After Jeremy Reed beats out a potential 3-6-3 double play, Guillen makes another lackadaisical play at third base – one of those that makes you wonder what world he’s in – bobbling Johjima’s ground ball down the line that could have potentially been a double play. First base umpire Bob Davidson bails him out though, calling Johjima out at first when he was safe. And let the instant replay debate begin …

I don’t see the issue with the league experimenting with replay in spring training. Major League Baseball is behind the times when it comes to this. Although I’m nostalgic in the sense that I don’t mind the human error part – the majority of fans just want to get the call right. The issue has reared its ugly head yet again with a couple of controversial home run calls this week, but nothing will change until a critical play in the postseason forces the league’s hand.

Bottom second

Joyce squeezes a grounder down the first-base line past a diving Sexson into right field for a double, followed by a nubber off Renteria’s bat that Batista can’t field to put runners on the corners with one out. Even if he had a clean scoop of the ball, Batista probably wouldn’t have got Renteria at first.

Inge disposes of Batista’s 2-1 offering just over the yellow line on the right field fence – into Reed’s glove. But when Reed’s right arm hits the fence, the ball pops out and the glove falls between the fence and bullpen for a Brandon Inge three-run homer. Hitting the ground, it wasn’t clear if Reed had the ball, but the crowd’s roar told it all.

Polanco walks and Sheffield doubles off the 345’ marker in left to put runners on second and third, but Ordonez whiffs on an outside fastball to leave them stranded. 3-0 Tigers after two.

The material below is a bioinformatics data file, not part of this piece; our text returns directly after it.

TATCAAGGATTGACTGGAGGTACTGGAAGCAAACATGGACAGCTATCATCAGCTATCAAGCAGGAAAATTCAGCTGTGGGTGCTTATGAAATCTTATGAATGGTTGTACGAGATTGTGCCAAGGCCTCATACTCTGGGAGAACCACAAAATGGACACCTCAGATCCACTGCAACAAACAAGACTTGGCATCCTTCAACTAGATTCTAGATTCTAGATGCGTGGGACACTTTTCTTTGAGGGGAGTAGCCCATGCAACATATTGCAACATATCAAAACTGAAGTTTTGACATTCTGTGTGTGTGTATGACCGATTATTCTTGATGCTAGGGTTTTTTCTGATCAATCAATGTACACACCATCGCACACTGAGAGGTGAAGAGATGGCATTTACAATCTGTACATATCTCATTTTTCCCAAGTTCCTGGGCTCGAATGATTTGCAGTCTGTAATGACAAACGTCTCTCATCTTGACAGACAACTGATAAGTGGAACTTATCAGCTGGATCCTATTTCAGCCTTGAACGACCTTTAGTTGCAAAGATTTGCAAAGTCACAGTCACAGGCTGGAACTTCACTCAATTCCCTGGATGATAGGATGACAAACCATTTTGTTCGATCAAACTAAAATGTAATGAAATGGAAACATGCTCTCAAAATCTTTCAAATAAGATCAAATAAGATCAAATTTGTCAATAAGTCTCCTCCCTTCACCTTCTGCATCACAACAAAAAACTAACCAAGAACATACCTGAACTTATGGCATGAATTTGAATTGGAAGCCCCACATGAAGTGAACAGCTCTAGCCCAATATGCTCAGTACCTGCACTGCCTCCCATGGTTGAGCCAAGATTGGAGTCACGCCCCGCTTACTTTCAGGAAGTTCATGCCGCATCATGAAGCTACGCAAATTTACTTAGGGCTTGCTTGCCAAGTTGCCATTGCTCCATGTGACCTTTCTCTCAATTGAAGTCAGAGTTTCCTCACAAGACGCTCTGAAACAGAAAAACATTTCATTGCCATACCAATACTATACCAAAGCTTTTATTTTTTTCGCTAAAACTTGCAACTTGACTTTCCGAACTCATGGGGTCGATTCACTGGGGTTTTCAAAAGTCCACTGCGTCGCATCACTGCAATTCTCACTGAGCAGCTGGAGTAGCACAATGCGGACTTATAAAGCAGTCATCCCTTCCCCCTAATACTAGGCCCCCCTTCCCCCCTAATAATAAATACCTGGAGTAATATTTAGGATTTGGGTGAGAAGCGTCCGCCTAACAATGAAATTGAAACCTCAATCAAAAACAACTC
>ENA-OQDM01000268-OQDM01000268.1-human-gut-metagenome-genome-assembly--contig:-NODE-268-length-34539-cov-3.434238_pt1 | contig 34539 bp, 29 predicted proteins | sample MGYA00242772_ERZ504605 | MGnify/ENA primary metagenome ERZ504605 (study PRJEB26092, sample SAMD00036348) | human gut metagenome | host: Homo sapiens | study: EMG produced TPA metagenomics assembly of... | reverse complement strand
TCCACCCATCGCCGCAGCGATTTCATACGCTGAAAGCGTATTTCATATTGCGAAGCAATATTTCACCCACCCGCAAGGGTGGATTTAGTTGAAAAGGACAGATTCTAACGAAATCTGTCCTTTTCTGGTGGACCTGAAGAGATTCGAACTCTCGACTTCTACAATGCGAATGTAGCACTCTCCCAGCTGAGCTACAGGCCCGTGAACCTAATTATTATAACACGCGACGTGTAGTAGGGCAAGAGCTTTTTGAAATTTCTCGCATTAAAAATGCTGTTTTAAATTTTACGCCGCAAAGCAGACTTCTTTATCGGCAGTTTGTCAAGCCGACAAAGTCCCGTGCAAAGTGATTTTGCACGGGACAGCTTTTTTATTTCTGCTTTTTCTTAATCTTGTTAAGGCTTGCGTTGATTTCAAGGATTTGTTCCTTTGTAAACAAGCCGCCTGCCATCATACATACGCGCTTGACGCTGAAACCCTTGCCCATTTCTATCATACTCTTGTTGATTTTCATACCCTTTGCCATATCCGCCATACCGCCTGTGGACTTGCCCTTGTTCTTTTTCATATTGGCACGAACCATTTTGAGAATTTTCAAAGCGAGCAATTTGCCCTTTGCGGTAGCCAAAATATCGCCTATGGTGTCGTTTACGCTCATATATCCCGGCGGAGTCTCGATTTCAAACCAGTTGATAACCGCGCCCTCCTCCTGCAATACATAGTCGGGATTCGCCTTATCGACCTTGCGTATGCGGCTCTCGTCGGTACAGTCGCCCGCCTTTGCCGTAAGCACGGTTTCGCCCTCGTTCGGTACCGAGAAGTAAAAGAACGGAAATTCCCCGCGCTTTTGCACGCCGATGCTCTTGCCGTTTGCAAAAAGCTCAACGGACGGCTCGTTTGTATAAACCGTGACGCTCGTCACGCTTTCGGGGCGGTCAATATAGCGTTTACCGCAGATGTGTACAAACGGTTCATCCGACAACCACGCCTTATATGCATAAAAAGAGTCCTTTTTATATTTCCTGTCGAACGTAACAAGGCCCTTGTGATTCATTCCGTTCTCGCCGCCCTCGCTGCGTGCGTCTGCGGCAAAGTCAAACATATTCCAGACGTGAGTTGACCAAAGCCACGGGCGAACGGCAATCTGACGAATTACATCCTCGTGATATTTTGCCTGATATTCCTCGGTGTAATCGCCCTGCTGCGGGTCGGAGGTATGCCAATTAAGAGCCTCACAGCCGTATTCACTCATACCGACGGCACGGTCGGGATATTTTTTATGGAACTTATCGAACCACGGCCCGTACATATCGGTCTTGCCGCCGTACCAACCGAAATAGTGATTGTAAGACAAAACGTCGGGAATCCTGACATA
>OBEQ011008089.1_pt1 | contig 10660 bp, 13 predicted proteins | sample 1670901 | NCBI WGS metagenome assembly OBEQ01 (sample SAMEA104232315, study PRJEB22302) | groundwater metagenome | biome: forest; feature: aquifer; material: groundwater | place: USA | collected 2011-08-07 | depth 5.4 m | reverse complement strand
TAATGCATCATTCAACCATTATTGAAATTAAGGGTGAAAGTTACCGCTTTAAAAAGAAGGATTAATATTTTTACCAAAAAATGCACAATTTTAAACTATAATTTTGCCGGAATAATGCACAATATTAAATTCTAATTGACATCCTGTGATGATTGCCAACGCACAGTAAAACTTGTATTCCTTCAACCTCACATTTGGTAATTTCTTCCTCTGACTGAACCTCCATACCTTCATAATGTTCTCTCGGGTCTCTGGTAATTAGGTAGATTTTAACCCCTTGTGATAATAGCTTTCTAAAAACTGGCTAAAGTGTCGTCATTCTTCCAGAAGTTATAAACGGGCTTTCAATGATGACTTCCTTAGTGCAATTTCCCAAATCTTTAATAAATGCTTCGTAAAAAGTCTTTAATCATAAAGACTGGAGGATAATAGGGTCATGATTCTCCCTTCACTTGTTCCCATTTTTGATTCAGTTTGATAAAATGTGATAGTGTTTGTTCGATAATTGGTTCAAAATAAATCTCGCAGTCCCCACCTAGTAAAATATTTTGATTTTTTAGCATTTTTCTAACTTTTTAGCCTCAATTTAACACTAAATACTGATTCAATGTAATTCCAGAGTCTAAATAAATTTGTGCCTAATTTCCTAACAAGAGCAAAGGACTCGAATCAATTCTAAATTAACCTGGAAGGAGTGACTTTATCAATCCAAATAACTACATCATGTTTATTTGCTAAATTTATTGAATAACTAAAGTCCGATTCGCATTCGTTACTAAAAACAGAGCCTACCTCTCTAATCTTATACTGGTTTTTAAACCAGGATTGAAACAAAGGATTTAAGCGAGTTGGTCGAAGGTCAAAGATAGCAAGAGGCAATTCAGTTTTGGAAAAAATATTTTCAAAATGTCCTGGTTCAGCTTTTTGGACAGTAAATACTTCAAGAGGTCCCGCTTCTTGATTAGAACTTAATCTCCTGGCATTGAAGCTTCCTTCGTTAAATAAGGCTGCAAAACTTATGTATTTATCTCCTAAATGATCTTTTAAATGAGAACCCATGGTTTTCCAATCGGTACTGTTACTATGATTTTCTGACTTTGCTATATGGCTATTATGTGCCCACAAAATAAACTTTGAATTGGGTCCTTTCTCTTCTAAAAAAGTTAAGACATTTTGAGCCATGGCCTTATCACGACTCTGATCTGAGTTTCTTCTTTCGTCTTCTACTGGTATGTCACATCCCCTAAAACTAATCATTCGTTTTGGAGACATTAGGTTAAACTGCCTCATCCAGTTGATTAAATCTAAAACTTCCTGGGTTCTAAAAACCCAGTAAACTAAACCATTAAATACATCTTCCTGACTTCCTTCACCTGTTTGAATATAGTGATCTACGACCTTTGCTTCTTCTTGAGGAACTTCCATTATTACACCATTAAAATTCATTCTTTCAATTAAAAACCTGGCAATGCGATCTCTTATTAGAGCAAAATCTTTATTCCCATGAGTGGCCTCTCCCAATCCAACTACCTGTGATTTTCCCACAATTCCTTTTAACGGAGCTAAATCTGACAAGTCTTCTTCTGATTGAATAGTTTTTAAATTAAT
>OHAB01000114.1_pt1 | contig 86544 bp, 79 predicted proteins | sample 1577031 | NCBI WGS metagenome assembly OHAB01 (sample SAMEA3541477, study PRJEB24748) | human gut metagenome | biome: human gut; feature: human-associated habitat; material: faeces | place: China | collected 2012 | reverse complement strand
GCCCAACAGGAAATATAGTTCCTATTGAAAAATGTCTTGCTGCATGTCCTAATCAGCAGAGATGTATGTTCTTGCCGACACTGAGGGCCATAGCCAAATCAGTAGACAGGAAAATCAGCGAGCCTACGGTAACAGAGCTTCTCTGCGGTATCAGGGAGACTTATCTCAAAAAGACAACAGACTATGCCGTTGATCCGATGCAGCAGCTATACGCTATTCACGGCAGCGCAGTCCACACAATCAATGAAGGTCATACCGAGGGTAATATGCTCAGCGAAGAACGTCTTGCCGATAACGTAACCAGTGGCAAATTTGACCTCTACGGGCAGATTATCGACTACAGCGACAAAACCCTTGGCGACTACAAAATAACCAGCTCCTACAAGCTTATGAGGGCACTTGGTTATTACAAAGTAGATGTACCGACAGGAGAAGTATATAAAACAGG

Top third

Yuniesky – such a sweet name – Betancourt leads off with a double into the right-center gap. One batter later, Ichiro lines a one-hopper to Renteria. Betancourt breaks for third after Renteria’s throw – he’s only about ten feet off the bag and looks like a dead duck – but Cabrera can’t make a clean glove-to-hand exchange with the ball and he’s safe at third. It was a baserunning error – he would have been out nine out of ten times.

Just when it looks like Bonderman’s going to dance around another runner in scoring position, Ibanez singles on an elevated two-out hack to right, scoring Betancourt.

The Mariners might not be in sending a bunch of guys to New York in July, but they sure field a team of All-Star first names: Ichiro, Raul, Yuniesky. And that’s not even the best one. Try Wladimir. Now that’s a sweet name. Sexson – which isn’t a bad last name in itself – grounds out, leaving two runners on, to end the top of the third.

Bottom third

Miggy leads off with a double that could have went either way – it skipped off of a jumping Balentien’s glove in right – but I’ll take it. And by saying I, I mean my fantasy team will take it. That’s a nice two points right there.

Guillen follows with a line-drive that just gets over a leaping Lopez’ glove. Gene Lamont holds Cabrera at third – seemingly wise at the moment – but Balentien doesn’t field the ball clean in right. Cabrera would have scored. No matter. Two batters later, Renteria drives home Cabrera with a sacrifice fly to centerfield. 5-1 Tigers after three.